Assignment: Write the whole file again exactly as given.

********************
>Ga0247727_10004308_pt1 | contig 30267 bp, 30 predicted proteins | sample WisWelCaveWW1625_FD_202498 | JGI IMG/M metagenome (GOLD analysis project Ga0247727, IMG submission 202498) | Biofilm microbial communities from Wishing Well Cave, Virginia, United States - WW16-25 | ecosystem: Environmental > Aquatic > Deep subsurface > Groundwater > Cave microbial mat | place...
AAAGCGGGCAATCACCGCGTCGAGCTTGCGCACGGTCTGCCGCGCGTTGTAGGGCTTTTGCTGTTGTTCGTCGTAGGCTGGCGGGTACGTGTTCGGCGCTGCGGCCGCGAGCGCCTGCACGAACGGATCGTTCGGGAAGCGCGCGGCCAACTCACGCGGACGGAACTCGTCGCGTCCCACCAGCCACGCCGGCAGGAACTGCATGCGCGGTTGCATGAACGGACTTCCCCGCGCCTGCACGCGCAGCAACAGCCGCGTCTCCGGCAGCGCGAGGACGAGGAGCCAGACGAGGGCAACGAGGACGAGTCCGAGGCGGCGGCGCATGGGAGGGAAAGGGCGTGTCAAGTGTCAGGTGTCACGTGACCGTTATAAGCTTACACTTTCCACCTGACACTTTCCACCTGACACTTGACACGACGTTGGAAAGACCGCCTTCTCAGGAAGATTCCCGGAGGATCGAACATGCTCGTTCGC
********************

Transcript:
>Ga0247727_10004308_pt1 | contig 30267 bp, 30 predicted proteins | sample WisWelCaveWW1625_FD_202498 | JGI IMG/M metagenome (GOLD analysis project Ga0247727, IMG submission 202498) | Biofilm microbial communities from Wishing Well Cave, Virginia, United States - WW16-25 | ecosystem: Environmental > Aquatic > Deep subsurface > Groundwater > Cave microbial mat | place...
AAAGCGGGCAATCACCGCGTCGAGCTTGCGCACGGTCTGCCGCGCGTTGTAGGGCTTTTGCTGTTGTTCGTCGTAGGCTGGCGGGTACGTGTTCGGCGCTGCGGCCGCGAGCGCCTGCACGAACGGATCGTTCGGGAAGCGCGCGGCCAACTCACGCGGACGGAACTCGTCGCGTCCCACCAGCCACGCCGGCAGGAACTGCATGCGCGGTTGCATGAACGGACTTCCCCGCGCCTGCACGCGCAGCAACAGCCGCGTCTCCGGCAGCGCGAGGACGAGGAGCCAGACGAGGGCAACGAGGACGAGTCCGAGGCGGCGGCGCATGGGAGGGAAAGGGCGTGTCAAGTGTCAGGTGTCACGTGACCGTTATAAGCTTACACTTTCCACCTGACACTTTCCACCTGACACTTGACACGACGTTGGAAAGACCGCCTTCTCAGGAAGATTCCCGGAGGATCGAACATGCTCGTTCGC